On the DA’s rocky road, it’s a step to the left, then a huge jump right
Lifetime loyalty in sport is understandable, but in the political horror show, a switch can be patriotic
So it came to pass, dear reader. As predicted, Kaizer Chiefs bottled the league title in the last minute, to much amusement. Witnessing the supporters’ meltdown on social media at the weekend, we laughed and laughed, until we could laugh no more.
The memes mocking them were felicitous. There was an especially brilliant one that juxtaposed an ANC logo with the Chiefs badge under this descriptor: “The heartbreak combo.” Political parties, like sports teams, have a tendency to disappoint. Lifetime loyalty to a football team I can understand though. Only pride gets wounded when they constantly lose games, mess up and fail to improve. But lifetime loyalty to a political party is an absurdity, unless you are profiting financially from that loyalty. If you are a voter, changing your choice of party if it no longer serves your interests or continually breaks promises is not just wise, it’s a patriotic and revolutionary act.
Here I’m not only referring to the ANC. Black supporters of the DA must have watched in horror over the week as the party took another leap to the right. More than a decade ago, the DA took the bold but risky step of making itself more attractive to a broader and more diverse electorate, rather than its traditional white suburban base. Under Helen Zille’s guidance, it groomed a range of talented black youngsters who were able to rise from obscurity into a new crop of MPs, MPLs, councillors and party executives, turning many of them into recognisable brands. That this move did not yield immediate electoral success is perhaps the reason it has now reversed this progress and opted to protect the bird in its hand.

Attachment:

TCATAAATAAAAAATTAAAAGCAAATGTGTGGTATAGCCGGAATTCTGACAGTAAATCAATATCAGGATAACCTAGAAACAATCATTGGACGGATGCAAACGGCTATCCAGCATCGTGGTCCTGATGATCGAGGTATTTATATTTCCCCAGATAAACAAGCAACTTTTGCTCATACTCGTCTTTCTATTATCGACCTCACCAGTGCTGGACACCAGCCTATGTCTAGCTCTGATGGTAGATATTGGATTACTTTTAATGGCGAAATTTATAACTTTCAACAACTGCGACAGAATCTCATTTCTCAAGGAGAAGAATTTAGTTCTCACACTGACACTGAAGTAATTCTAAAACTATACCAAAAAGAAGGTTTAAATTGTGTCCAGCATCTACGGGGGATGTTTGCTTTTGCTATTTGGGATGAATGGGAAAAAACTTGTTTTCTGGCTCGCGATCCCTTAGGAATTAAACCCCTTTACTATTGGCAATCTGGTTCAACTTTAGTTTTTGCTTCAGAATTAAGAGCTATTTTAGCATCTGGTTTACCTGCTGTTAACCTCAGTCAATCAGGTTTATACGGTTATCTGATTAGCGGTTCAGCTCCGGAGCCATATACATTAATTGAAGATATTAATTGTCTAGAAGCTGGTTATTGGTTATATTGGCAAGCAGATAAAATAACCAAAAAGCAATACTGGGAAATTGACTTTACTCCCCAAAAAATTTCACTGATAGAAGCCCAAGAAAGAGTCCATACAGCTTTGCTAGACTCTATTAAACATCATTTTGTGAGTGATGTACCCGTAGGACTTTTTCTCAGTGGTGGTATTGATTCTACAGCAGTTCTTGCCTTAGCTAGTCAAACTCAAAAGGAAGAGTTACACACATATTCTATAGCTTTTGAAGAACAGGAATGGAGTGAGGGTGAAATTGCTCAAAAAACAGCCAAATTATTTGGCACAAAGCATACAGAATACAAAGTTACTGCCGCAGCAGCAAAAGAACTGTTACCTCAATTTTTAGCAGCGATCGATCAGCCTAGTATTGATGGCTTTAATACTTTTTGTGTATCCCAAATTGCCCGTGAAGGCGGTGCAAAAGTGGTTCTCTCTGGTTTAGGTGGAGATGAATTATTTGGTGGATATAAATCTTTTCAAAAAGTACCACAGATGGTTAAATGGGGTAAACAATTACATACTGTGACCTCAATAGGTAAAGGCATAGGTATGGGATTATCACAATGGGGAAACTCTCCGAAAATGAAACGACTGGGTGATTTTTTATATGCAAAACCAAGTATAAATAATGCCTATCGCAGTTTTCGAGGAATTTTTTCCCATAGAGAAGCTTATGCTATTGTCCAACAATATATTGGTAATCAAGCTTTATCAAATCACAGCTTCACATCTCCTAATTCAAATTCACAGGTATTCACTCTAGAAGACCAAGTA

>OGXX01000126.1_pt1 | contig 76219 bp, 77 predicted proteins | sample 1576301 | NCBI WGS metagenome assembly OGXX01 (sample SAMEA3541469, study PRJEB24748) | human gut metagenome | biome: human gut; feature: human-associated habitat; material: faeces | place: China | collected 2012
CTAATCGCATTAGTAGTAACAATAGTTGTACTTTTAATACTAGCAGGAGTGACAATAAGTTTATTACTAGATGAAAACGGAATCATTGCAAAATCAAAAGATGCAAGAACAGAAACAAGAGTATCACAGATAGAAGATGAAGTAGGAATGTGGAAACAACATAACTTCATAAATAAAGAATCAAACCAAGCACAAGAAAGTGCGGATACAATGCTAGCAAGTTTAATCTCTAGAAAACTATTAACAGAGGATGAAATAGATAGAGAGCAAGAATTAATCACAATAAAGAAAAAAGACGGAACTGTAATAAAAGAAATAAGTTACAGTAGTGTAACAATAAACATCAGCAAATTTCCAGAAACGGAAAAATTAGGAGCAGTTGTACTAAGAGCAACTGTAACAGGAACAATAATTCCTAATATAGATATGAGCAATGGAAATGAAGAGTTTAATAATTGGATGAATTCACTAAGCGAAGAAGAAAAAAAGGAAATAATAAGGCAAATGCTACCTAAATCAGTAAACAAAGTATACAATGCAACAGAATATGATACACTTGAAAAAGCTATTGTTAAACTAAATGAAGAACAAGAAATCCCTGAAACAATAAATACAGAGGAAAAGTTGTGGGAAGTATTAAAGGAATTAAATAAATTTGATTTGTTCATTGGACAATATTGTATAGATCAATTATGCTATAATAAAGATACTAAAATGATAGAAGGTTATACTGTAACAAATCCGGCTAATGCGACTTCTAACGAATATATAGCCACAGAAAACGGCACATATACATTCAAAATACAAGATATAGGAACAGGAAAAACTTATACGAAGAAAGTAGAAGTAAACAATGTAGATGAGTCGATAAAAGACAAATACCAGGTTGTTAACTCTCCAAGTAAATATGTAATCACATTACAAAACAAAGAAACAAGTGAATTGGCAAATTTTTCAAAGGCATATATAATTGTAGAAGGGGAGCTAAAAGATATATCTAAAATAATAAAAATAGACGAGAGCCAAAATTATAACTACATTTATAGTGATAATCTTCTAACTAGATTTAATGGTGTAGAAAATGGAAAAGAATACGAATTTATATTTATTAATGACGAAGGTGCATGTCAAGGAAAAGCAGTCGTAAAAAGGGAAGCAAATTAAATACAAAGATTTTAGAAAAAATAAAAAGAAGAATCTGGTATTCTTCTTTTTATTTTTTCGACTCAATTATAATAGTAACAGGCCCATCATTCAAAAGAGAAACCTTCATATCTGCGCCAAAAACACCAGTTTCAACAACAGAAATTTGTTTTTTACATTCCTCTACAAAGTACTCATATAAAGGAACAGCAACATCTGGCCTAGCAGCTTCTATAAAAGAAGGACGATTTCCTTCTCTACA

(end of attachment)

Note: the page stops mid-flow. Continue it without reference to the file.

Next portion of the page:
It came out of its inaugural policy conference having adopted a principle of “nonracialism”, which it describes as a “rejection of race as a way to categorise and treat people, particularly in legislation”.
The assumption that one’s race represents people who think, feel or have the same experience of shared events based on their physical appearance is wrong.The DA
“The assumption that one’s race represents people who think, feel or have the same experience of shared events based on their physical appearance is wrong,” the DA contends.
OK, we hear you, but what about racism and racial discrimination? Do they not exist as well? According to the reformed DA, they do. While race does not exist in its book, “racialism and racism do exist and have a profound and damaging impact on the lives of individuals and society”.
But that’s a contradiction. How does racism exist outside race? Also, if race does not exist, but racism does, how do we redress the plight of those who were denied opportunities and excluded from sharing in the country’s wealth by centuries of systematic racism?
In its policy conference discussion document, under “Equality of Opportunity”, the party argues it can do this through “equality of opportunity”, which entails “providing everyone with a solid foundation to use their own talents and innate abilities to take themselves as far as they are wishing to go”.
If in power, it will unlock these inherent talents and abilities by promoting “equality of opportunity” by fixing education, health and other aspects of the broken system to ensure its victims attain equal opportunity.
However, it rejects special upliftment through race-based redress that gives preferential treatment to individuals disadvantaged by the past or the current broken system.
This bizarre rejection of race-based redress in a country with a history such as ours might appease the DA’s traditional voters and help it maintain control of the Western Cape, but surely the party has officially given up on ruling the country one day.
Those of its black members and voters who disagree are better off remaining loyal to their sports teams.